- Producer29/10/2016Can you envision the "potential"?A while ago we were looking to buying the parcel of land (which in fact we now own), and I remember spending an hour and a half wandering the property. Sometime during our trek I looked at my uncle Tom and asked him what he thought. His response was...
Comments31/10/2016 #10 Graham Edwards 🐝#8 Thanks for the comment @Renée Cormier... this sounds like a couple of blog topics for sure; particularly when it comes to hiring people. As I think of my career and all the people I've interviewed and hired I think it will make for a great discussion. I definitely will put pen to paper... virtually speaking ... hahaha30/10/2016 #5 Graham Edwards 🐝#2 Thanks of the comment @Irene Hackett. My experience, in a business scenario, is that ultimately it is the individual who owns understanding their potential, and the manager is there to determine where that potential fits relative to the current situation and more importantly down the road... I think it is a of being a good leader if you can understand a persons potential... I think it is the sign of a great leader if they help develop it.29/10/2016 #2 AnonymousA great question @Graham Edwards 🐝, "Can you see the potential?" Sensing potential in others and having the willingness and desire in helping them to develop that potential is the sign of a great Manager. I wonder if a Manager's lack of ability to sense potential in others, may be why so many do not realize their potential, as @Chas Wyatt quite aptly points out?
- Producer30/10/2016Practicing What We PreachI’m taking a break this week from my series on leadership because I have been spending a lot of my time preparing to teach two Soft Skills and Leadership Development courses overseas in a couple of weeks. This has been an interesting experience....
- Producer27/10/2016A Lesson in Leadership, Two Very Different ApproachesEditor's Note: This article from Inc. E-Zine is just too timely to waste, so I will place this ahead of another post I am currently working up on "change." Read on and enjoy. As always, you can find all my blog posts from 2013 to the present on my...
- Producer24/10/2016Three top tips for successful executive networking.Networking is one of the things people fear the most. The thought of walking into a room full of strangers, engaging someone you've never met in conversation, all while balancing a cup and saucer, can and often does send shivers down the spine of...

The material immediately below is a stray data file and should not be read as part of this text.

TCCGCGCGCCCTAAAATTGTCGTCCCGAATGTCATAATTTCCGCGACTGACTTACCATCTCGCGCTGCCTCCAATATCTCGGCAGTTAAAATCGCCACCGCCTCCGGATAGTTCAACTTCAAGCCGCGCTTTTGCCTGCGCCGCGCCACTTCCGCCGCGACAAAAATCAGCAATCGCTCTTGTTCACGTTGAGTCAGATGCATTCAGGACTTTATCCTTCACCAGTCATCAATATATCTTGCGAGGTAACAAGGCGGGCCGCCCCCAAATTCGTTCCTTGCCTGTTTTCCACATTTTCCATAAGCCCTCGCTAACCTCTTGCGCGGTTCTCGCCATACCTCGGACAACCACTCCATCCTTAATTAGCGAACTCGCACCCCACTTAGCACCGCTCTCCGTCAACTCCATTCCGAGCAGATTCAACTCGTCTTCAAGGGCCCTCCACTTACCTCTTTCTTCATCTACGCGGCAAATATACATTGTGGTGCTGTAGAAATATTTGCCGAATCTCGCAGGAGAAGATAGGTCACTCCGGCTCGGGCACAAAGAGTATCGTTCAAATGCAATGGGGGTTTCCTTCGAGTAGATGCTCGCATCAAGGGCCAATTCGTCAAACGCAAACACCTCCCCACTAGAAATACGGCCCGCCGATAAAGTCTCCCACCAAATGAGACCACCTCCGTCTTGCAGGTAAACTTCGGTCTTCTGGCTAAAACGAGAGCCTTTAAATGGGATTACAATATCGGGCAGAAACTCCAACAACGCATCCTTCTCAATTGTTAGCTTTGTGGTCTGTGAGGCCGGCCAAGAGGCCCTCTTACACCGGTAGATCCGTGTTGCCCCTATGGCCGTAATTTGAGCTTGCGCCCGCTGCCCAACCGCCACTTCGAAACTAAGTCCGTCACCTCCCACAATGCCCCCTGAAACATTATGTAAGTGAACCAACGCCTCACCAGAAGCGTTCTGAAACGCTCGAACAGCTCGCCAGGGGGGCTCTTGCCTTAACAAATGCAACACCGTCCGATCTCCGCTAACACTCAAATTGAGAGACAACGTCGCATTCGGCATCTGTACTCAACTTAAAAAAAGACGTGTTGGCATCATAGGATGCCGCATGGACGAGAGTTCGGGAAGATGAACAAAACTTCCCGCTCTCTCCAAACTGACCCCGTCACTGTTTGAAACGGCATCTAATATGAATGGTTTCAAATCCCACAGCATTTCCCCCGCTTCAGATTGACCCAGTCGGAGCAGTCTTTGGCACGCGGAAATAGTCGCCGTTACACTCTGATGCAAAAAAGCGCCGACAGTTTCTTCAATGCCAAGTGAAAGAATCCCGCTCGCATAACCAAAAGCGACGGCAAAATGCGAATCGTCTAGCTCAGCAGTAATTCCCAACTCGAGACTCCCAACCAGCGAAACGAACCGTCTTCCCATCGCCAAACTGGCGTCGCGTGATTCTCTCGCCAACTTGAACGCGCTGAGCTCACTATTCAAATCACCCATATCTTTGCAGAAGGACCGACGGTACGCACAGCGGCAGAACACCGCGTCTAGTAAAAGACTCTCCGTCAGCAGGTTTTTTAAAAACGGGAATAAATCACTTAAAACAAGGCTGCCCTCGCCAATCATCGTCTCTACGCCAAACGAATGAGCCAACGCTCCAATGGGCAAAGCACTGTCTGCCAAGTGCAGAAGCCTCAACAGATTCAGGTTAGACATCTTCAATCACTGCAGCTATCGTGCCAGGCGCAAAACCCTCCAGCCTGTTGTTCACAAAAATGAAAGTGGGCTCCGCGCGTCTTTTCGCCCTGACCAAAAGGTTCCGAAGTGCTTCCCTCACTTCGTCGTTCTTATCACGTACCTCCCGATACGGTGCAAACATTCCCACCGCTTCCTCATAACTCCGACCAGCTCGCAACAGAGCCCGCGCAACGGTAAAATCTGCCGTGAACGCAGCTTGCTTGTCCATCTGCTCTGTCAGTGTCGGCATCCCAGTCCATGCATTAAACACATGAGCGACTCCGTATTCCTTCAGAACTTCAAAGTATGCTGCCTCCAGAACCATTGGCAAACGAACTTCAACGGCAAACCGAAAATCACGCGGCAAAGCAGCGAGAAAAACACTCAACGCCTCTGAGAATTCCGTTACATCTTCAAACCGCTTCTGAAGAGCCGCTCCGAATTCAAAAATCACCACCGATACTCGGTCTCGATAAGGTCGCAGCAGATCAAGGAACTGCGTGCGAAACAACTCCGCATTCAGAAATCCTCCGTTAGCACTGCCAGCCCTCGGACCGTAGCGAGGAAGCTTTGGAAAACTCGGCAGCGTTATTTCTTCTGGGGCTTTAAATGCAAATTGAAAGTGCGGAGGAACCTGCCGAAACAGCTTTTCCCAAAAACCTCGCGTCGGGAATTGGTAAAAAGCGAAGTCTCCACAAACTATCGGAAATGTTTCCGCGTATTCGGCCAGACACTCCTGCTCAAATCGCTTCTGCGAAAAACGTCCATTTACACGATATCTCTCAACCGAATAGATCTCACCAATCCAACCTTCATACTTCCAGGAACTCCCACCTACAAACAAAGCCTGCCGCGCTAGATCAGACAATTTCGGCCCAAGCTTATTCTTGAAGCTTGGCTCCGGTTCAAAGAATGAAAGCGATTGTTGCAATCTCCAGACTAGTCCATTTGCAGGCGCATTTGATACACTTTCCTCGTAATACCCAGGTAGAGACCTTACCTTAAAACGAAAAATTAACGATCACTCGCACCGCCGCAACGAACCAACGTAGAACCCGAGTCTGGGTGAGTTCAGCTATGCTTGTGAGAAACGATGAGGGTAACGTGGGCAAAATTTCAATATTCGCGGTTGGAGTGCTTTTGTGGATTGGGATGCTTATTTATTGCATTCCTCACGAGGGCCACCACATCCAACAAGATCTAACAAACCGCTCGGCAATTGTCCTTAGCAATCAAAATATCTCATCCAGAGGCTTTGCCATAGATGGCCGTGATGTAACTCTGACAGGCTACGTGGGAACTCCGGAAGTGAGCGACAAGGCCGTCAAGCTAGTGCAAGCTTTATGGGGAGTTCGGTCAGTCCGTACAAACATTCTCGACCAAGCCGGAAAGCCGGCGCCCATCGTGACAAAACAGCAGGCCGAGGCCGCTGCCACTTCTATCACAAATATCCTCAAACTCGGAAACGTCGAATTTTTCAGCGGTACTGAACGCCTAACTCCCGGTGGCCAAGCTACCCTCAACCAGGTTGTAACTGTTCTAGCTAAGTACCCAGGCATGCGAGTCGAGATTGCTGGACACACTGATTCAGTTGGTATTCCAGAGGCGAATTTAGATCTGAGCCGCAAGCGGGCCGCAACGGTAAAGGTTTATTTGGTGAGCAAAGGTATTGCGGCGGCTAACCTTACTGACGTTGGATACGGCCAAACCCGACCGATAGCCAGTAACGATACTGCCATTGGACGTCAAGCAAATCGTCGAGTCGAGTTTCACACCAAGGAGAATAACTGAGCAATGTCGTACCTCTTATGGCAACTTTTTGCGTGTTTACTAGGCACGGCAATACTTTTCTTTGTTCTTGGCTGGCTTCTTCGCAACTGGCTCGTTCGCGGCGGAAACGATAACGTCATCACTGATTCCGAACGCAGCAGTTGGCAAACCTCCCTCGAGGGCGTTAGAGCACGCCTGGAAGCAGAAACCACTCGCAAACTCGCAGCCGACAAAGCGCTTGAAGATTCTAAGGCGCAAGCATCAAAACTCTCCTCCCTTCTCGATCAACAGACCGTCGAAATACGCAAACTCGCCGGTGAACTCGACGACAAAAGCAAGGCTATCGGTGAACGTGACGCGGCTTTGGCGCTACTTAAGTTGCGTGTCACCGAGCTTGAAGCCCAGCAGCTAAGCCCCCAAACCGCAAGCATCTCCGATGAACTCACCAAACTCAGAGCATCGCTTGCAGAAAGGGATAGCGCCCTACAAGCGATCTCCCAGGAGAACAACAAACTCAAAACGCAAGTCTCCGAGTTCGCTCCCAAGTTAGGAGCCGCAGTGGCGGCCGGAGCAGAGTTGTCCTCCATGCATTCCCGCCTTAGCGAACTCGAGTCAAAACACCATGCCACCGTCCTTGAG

- Producer22/10/2016Listening - Leadership’s Common DenominatorIt’s Friday afternoon and I’m just now sitting down to write my weekly blog post. The trouble with getting busy is that it starts to impact my regular schedule. I’m not complaining; this is a good problem to have (especially when it’s a “being...
Comments22/10/2016 #1 mohammed khalafThere’s nothing worse than someone acting like they are an expert when they’re talking to a real expert. By know your strengths and weaknesses, you can surround yourself with people who fill in your weaknesses and highlight your strengths.
No one will ever be a perfect leader, but if you do the things mentioned above, your authenticity will shine through.
- Producer21/10/2016Two Decades & a Wakeup - ConclusionEditor's Note: In the fall of 1989 eight vets with PTSD went back to Vietnam 20 years after they left the first time. This week will cover the outcome of that journey of healing and realization. Read on and enjoy. As always, you can find all my blog...
Comments23/10/2016 #1 Deb LangeWhat a wonderful experience for those people to experience the source of their PTSD and integrate themselves into wholeness, instead of holding on to guilt, repressing trauma. I hope many other people learn from the experience. Whilst not everyone can go back to the source of their trauma physically, there are many ways be that people can become whole once again after suffering.
- Producer16/06/2016Work / Life Balance - and other FallaciesThere is much information available today on work / life balance. I've tried for years to achieve it, and came to the conclusion that sitting in the middle of this continuum is a grand exercise in futility. The problem for me is that there are...